Fast Food Nation Summary and Reaction

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Eric Schlosser wrote the book “Fast Food Nation” to prove that the fast food industry is solely responsible for many problems that affect today’s society. He begins his argument by explaining how the fast food industry came to be and who made it happen. Carl Karcher was the biggest starting pioneer of this new industry. After his marriage in 1939, he bought his first hot dog cart and “by the end of 1994, [he] owned 4 hot dog carts in Los Angeles.” His next fast food venture was his Drive-In Barbeque, but the competition was soon on. “Dozens of people were standing in line to buy bags of ‘McDonald’s Famous Hamburgers’ (Schlosser 18, 19).” Richard and “Mac” McDonald had their own business, but were tired of having to find new carhops and cooks. So they began to use today’s way of how fast food chains do business, assembly line style. This was the beginning of the rising power of the fast food industry.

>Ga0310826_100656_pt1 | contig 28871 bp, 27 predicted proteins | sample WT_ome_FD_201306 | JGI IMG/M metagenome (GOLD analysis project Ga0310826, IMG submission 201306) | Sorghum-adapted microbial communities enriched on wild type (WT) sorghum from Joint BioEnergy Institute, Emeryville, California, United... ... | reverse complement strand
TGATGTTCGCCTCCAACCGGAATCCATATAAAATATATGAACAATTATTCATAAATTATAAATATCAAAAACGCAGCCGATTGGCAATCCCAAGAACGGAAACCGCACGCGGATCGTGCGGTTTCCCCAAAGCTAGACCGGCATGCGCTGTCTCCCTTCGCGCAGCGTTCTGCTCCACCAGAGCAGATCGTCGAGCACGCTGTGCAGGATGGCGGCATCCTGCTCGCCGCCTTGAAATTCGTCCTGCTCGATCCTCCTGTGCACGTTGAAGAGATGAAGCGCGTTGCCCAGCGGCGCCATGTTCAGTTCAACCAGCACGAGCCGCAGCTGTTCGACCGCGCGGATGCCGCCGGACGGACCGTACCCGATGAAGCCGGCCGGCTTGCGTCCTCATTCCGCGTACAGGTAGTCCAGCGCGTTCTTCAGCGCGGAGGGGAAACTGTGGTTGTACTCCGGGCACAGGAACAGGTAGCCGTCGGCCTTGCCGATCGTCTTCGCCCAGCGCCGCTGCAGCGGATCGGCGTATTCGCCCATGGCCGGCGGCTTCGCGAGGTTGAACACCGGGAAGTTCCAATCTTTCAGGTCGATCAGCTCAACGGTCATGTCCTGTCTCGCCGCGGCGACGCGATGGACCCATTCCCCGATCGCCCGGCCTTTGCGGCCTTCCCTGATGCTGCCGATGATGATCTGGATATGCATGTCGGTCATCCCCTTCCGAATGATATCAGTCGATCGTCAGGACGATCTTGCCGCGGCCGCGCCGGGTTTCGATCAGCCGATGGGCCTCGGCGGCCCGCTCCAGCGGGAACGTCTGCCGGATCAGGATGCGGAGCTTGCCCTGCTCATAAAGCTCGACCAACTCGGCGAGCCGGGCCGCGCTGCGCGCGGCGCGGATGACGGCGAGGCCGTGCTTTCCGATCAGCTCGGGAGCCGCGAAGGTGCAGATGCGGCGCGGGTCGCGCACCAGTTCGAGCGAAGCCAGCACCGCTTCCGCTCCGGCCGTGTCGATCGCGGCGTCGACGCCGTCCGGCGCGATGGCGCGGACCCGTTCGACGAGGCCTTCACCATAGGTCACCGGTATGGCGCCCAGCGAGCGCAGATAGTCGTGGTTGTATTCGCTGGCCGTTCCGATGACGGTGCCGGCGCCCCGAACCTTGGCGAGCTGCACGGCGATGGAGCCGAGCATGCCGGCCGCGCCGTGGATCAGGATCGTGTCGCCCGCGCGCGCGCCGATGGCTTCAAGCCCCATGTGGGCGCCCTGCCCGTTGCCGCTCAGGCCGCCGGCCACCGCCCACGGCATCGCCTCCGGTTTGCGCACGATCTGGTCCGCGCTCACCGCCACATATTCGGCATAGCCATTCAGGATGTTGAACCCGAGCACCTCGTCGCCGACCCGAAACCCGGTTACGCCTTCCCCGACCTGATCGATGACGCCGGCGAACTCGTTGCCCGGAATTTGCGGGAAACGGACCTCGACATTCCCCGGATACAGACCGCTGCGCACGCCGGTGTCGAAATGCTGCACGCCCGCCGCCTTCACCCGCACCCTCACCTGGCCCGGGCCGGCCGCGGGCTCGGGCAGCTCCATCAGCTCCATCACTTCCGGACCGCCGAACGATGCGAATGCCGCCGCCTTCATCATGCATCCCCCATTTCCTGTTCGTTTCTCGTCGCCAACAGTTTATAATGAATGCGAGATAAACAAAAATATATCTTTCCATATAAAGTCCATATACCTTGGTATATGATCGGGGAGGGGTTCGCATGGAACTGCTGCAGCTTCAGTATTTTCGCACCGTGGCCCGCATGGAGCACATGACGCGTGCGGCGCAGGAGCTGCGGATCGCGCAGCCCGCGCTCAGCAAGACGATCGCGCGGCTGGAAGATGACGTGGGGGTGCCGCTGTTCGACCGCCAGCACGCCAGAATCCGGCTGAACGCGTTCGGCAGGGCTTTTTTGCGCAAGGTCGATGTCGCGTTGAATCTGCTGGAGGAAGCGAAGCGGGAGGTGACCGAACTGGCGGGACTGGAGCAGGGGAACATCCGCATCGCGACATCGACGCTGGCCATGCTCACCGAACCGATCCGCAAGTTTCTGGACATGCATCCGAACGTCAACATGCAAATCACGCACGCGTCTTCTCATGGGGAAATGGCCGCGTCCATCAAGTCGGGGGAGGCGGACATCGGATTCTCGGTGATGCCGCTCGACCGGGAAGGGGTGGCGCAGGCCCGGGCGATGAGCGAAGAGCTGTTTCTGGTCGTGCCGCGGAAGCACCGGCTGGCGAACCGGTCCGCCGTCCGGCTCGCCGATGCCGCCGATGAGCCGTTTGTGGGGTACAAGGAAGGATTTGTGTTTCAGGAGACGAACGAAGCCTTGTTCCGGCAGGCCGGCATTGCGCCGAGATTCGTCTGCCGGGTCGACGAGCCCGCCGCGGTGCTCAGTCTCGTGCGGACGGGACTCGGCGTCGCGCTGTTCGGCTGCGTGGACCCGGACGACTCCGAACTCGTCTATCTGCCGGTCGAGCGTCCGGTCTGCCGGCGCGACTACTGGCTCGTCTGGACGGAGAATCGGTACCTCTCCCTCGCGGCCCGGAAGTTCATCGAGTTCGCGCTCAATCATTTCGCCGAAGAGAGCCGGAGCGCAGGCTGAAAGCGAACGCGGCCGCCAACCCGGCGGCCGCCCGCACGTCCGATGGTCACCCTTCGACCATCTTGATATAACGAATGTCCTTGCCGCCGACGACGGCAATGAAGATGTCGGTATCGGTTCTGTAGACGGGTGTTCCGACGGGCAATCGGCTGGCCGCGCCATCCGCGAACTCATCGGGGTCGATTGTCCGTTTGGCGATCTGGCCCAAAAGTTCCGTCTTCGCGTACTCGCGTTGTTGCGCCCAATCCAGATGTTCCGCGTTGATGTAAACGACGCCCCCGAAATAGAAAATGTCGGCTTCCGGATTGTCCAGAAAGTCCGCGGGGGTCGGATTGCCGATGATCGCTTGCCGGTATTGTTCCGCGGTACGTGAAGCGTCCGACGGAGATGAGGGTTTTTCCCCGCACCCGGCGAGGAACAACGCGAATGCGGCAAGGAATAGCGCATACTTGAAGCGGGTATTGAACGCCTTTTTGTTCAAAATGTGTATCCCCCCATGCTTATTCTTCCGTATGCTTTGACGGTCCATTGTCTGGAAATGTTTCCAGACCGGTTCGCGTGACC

Schlosser then briefly describes the lives of many other fast food pioneers such as William Rosenberg who opened his first “doughnut shop in 1948, later calling it Dunkin’ Donuts.” Glen Bell founded the restaurant chain Taco Bell, Keith Cramer founded Insta-Burger-King, Dave Thomas founded Wendy’s, and Thomas Monaghan opened the first Domino’s. And Harland Sanders was the famous man of them all with his opening of the world’s first Kentucky Fried Chicken restaurant (Schlosser 22-23). Thanks to these men, America has her fast food.

In order to explain how fast food became so popular in American culture, Schlosser continues his book with the complicated relationship between Ray Kroc and Walt Disney and their rise to fame. “Ray Kroc took the McDonald brothers’ Speedee Service System and spread it nationwide, creating a fast food empire (Schlosser 34).” Walt Disney created a fantasy world that fulfilled the American child’s dreams. Their great success was their uncanny ability of marketing their products to children. Even though Walt Disney’s...
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